Creating Characters: Resources

Hi Folks,

Note: This post was originally scheduled for 5/12/2013. It didn’t post to MailChimp, so I’m posting it again now. I’ve revised the original post so it’s up to date.

Odd… I think I’ve never written a post on Creating Realistic Characters. I taught a seminar on the subject [in May 2013] in Bisbee, and I taught the same seminar in Tucson in February. Attendance was low on that one—meaning the market’s saturated—so I probably won’t teach it again for a couple years.

After the seminar in Bisbee was over, I realized it might be a good idea to bounce at least major characters—the protagonist and the antagonist—against Maslow’s Hierarchy of Needs. Doing so will help the author not only understand the character better, but it might also help the author assign particular character traits, quirks and eccentricities.

Certainly a character who still hasn’t mastered and moved beyond the Physiological level (his needs are only air, food, water, sex, sleep, homeostasis, and excretion) would have different personality traits than one who had achieved any of the higher levels. The former character also would express those traits through different personality quirks and eccentricities than would the latter. Not really heady stuff, but something to think about.

After I shared the above bit of information with the folks at Bisbee via email, I received a response from one of my friends there (Thanks Lucinda!) who suggested a visit to the Human Metrics website.

At Human Metrics this particular link will open on the Jung Typology Test. Lucinda mentioned that her acting and communication students use it and find it interesting. I can add that it’s also a bit eye-opening, or it was for me. I recommend it.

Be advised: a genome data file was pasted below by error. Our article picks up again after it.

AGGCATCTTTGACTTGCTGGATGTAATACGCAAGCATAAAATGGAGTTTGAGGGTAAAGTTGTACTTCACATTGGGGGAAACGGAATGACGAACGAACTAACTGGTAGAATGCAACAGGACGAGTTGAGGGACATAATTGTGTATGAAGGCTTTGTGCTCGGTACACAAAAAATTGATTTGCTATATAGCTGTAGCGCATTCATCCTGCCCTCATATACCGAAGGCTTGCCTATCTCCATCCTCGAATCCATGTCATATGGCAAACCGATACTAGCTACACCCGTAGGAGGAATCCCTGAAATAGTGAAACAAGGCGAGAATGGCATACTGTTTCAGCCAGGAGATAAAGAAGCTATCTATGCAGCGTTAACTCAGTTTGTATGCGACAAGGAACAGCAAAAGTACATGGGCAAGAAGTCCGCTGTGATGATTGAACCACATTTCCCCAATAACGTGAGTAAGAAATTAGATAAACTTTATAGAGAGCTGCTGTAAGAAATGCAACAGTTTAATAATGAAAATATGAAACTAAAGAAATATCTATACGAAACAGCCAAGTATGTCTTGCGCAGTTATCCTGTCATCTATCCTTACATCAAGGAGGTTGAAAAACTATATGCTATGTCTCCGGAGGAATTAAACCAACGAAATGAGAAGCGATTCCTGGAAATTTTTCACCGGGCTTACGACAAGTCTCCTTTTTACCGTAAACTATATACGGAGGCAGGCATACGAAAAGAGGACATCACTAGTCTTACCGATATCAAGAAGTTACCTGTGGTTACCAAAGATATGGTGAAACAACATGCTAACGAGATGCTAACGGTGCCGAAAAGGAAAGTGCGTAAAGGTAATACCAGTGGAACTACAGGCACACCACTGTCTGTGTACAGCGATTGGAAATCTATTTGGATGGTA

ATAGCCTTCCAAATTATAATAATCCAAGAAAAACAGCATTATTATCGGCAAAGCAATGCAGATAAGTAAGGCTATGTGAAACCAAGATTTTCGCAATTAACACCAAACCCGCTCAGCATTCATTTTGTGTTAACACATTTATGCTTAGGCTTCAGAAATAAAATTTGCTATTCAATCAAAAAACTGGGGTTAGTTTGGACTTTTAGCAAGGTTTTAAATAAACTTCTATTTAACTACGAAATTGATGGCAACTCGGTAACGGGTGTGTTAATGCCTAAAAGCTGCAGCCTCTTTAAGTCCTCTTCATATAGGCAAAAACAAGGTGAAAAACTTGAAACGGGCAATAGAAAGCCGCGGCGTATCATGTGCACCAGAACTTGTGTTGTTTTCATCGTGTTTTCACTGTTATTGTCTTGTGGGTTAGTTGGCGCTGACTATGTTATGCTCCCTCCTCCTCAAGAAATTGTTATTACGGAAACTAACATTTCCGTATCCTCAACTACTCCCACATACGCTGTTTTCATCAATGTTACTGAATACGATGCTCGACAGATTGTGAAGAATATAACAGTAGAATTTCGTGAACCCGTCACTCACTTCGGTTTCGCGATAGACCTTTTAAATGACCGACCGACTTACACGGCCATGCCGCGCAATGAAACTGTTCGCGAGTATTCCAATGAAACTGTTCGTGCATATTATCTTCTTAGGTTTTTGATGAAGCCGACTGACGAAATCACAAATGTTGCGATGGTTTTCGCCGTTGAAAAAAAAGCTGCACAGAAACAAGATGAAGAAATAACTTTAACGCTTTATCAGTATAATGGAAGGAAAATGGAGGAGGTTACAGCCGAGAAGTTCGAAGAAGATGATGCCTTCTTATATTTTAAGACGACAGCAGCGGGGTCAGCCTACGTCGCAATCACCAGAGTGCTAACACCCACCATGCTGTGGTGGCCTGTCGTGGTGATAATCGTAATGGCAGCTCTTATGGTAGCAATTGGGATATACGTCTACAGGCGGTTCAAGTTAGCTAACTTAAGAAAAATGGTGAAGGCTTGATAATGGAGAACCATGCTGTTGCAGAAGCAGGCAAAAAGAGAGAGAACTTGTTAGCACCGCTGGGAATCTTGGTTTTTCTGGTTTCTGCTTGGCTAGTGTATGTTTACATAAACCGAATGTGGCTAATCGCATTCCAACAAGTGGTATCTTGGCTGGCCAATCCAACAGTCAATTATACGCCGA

Of course, if you answer the questions as your protagonist or antagonist would answer them, it will help inform (and form) those characters. It will help assign or explain character traits, personality quirks and eccentricities, and even  help the author initiate or resolve character arcs.

Why do I believe it will help? Because according to the site itself, having taken the test, you will

  • Obtain your 4-letter type formula according to Carl Jung’s and Isabel Briggs Myers’ typology, along with the strengths of preferences and the description of your personality type
  • Discover careers and occupations most suitable for your personality type along with examples of educational institutions where you can get a relevant degree or training
  • See which famous personalities share your type
  • Access free career development resources and learn about premium ones
  • Be able to use the results of this test as an input into the Jung Marriage Test™ … to assess your compatibility with your long-term romantic partner

How could that not be a good tool for creating a well-rounded protagonist or antagonist?

I don’t doubt that there are other online personality assessment tests out there. If you have discovered any that you found useful, please share those in a comment in the form below. That way anyone who chooses to check back will see the information as well.

That’s it for this time. Until later, happy writing!

Harvey

Note: I am a professional fiction writer. If you’d like to get writing tips several times each week, pop over to my Daily Journal and sign up. In the alternative, you can also click the Pro Writer’s Journal tab on the main website at HarveyStanbrough.com.